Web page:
Jefferson Davis Elected President of the Confederate States of America
On November 6, 1861, Jefferson Davis, who had been elected president of the Provisional Government on February 9, 1861—as a compromise between moderates and radicals—was confirmed by the voters for a full six-year term.
By the time of his inauguration as full president on February 22, 1862, the confederate capital, which had originally been in Montgomery, Alabama, had been moved to Richmond, Virginia, in part to defend the strategically important Tredegar Ironworks.
A graduate of the U.S. Military Academy at West Point, Davis was a celebrated veteran of the Mexican War. He served as secretary of war under Franklin Pierce and as a longtime U.S. senator from Mississippi. His first wife, Sarah Knox, was the daughter of president Zachary Taylor. Although a strong advocate of states' rights, Davis tried to temper the antagonism between North and South in the tense days leading up to the war, opposing secession even after South Carolina left the Union in December 1860. However, when Mississippi seceded in January 1861, the slave-holding planter cast his lot with the Confederacy.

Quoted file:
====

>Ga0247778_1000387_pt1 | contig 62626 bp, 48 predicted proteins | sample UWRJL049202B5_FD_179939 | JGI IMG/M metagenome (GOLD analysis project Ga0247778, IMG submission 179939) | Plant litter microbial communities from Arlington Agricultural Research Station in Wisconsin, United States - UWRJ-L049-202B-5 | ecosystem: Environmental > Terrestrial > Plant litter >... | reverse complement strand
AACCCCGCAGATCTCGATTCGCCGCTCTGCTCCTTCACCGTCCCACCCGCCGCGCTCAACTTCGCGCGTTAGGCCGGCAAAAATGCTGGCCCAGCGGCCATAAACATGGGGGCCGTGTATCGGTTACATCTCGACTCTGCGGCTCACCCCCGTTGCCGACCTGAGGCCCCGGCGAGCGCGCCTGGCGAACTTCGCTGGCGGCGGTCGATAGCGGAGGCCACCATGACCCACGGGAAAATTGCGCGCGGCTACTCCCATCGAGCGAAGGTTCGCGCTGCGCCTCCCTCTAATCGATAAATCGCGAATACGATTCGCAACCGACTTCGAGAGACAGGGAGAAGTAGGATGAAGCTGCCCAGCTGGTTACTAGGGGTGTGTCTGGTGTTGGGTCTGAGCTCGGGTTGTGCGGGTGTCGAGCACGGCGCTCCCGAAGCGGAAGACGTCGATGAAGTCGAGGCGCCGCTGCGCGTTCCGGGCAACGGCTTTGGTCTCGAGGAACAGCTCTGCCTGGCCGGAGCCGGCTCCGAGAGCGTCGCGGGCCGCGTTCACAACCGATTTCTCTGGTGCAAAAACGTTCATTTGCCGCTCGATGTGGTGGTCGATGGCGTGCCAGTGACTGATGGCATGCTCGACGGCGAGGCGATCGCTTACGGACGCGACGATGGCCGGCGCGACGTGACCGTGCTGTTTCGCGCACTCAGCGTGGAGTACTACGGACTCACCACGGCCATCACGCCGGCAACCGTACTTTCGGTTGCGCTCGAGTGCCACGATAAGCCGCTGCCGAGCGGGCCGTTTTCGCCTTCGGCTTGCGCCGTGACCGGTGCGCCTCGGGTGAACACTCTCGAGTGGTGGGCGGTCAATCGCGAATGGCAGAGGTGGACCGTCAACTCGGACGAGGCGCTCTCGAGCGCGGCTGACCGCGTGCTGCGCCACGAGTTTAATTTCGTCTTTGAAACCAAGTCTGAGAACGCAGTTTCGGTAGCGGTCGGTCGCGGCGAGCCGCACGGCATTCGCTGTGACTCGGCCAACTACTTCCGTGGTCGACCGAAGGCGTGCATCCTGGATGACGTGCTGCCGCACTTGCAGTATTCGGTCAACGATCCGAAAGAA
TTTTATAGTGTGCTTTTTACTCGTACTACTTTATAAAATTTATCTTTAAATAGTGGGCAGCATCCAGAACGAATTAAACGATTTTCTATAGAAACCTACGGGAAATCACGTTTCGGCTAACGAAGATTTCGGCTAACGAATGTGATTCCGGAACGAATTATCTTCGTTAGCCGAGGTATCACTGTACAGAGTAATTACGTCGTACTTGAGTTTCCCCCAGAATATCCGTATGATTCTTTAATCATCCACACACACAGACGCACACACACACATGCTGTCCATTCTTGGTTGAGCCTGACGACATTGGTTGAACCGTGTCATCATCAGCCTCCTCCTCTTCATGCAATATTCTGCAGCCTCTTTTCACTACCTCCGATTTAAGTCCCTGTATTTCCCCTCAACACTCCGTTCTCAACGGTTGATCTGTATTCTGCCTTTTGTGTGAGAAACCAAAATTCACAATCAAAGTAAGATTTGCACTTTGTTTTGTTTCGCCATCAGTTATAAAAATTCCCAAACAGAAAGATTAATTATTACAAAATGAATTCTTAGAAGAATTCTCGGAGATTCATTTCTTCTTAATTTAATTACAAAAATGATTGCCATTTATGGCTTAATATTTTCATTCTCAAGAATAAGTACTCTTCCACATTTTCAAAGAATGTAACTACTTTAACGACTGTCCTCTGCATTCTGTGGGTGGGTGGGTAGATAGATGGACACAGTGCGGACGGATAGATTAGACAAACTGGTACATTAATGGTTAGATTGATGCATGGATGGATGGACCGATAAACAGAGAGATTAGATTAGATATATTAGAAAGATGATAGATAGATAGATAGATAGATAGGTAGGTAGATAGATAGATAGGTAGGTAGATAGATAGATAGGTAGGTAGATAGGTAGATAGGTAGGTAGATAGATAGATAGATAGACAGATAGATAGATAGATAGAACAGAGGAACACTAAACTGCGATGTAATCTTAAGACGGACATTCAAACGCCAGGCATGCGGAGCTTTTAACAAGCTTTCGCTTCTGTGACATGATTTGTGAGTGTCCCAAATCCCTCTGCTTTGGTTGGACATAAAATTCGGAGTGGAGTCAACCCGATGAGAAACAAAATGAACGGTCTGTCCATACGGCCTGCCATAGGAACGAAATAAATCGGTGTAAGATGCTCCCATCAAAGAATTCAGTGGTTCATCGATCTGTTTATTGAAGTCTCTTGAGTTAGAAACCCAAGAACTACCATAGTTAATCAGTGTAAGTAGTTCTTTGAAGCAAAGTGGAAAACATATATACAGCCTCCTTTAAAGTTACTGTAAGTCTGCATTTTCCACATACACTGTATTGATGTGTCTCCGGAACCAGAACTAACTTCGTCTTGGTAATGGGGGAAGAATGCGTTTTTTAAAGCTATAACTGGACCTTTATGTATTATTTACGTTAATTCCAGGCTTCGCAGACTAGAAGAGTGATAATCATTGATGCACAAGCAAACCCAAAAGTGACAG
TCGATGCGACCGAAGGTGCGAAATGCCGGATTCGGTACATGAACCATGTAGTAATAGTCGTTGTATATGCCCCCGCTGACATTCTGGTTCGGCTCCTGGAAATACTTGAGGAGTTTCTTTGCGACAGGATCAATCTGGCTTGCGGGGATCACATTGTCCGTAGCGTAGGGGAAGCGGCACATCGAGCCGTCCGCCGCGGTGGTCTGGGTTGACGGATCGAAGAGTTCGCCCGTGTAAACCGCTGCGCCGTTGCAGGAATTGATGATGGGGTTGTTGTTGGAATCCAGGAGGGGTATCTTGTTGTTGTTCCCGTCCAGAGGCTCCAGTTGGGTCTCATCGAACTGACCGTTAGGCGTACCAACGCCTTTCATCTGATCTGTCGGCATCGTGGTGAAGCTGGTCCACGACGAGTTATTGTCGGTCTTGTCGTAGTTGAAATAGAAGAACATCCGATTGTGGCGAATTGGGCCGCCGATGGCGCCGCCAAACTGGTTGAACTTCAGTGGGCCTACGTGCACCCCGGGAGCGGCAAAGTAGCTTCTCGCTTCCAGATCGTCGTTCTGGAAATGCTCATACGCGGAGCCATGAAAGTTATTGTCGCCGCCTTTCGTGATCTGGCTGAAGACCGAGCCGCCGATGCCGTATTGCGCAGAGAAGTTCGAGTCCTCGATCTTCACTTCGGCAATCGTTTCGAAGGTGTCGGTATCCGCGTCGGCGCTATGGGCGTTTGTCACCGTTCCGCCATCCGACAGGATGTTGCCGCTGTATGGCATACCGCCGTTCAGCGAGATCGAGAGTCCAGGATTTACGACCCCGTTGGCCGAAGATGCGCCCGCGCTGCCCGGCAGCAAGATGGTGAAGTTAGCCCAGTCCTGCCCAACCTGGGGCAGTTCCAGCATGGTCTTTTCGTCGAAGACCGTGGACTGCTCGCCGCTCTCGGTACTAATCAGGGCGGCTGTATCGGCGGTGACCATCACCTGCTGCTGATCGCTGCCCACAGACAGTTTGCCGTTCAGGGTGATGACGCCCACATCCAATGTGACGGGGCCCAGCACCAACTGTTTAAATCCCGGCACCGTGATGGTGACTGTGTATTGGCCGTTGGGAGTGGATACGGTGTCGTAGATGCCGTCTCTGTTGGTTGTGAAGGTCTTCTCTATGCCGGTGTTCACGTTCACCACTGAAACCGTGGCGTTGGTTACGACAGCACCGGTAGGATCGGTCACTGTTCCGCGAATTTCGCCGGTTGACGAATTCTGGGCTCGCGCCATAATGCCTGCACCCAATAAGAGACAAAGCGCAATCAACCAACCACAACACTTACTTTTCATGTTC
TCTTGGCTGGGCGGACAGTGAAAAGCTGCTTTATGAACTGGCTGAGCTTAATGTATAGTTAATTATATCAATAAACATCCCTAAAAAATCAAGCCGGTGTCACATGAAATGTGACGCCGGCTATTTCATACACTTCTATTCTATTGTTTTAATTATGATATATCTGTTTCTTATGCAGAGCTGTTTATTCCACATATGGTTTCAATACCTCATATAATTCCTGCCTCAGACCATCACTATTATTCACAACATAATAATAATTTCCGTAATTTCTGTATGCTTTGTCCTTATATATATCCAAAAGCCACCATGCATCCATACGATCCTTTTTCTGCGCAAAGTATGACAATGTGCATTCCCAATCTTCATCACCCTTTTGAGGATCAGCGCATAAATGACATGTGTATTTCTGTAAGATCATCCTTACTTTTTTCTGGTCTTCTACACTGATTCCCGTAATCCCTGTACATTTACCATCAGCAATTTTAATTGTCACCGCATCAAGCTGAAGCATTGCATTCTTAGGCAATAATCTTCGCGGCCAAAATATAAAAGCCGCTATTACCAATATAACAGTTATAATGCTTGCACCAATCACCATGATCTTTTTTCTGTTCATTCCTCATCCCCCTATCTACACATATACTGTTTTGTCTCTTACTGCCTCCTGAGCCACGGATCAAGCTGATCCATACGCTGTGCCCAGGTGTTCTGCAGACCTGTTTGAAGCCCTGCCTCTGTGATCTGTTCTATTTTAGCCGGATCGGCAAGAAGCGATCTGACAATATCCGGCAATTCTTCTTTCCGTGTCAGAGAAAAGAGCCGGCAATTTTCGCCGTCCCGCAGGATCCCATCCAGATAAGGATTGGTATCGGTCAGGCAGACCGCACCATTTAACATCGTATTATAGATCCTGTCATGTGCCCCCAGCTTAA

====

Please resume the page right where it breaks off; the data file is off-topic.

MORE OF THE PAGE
Jefferson Finis Davis (June 3, 1808 – December 6, 1889) was an American politician who served as President of the Confederate States of America for its entire history, 1861 to 1865, during the American Civil War.
A West Point graduate, Davis fought in the Mexican-American War as a colonel of a volunteer regiment, and was the United States Secretary of War under Franklin Pierce. Both before and after his time in the Pierce Administration, he served as a U.S. Senator from Mississippi. As a senator he argued against secession but believed each state was sovereign and had an unquestionable right to secede from the Union.
Davis resigned from the Senate in January 1861, after receiving word that Mississippi had seceded from the Union. The following month, he was provisionally appointed President of the Confederate States of America. He was elected to a six-year term that November. During his presidency, Davis was not able to find a strategy to defeat the larger, more industrially developed Union. Davis' insistence on independence, even in the face of crushing defeat, prolonged the war.
After Davis was captured in 1865, he was charged with treason, though not tried, and stripped of his eligibility to run for public office. This limitation was removed in 1978, 89 years after his death. While not disgraced, he was displaced in Southern affection after the war by its leading general, Robert E. Lee.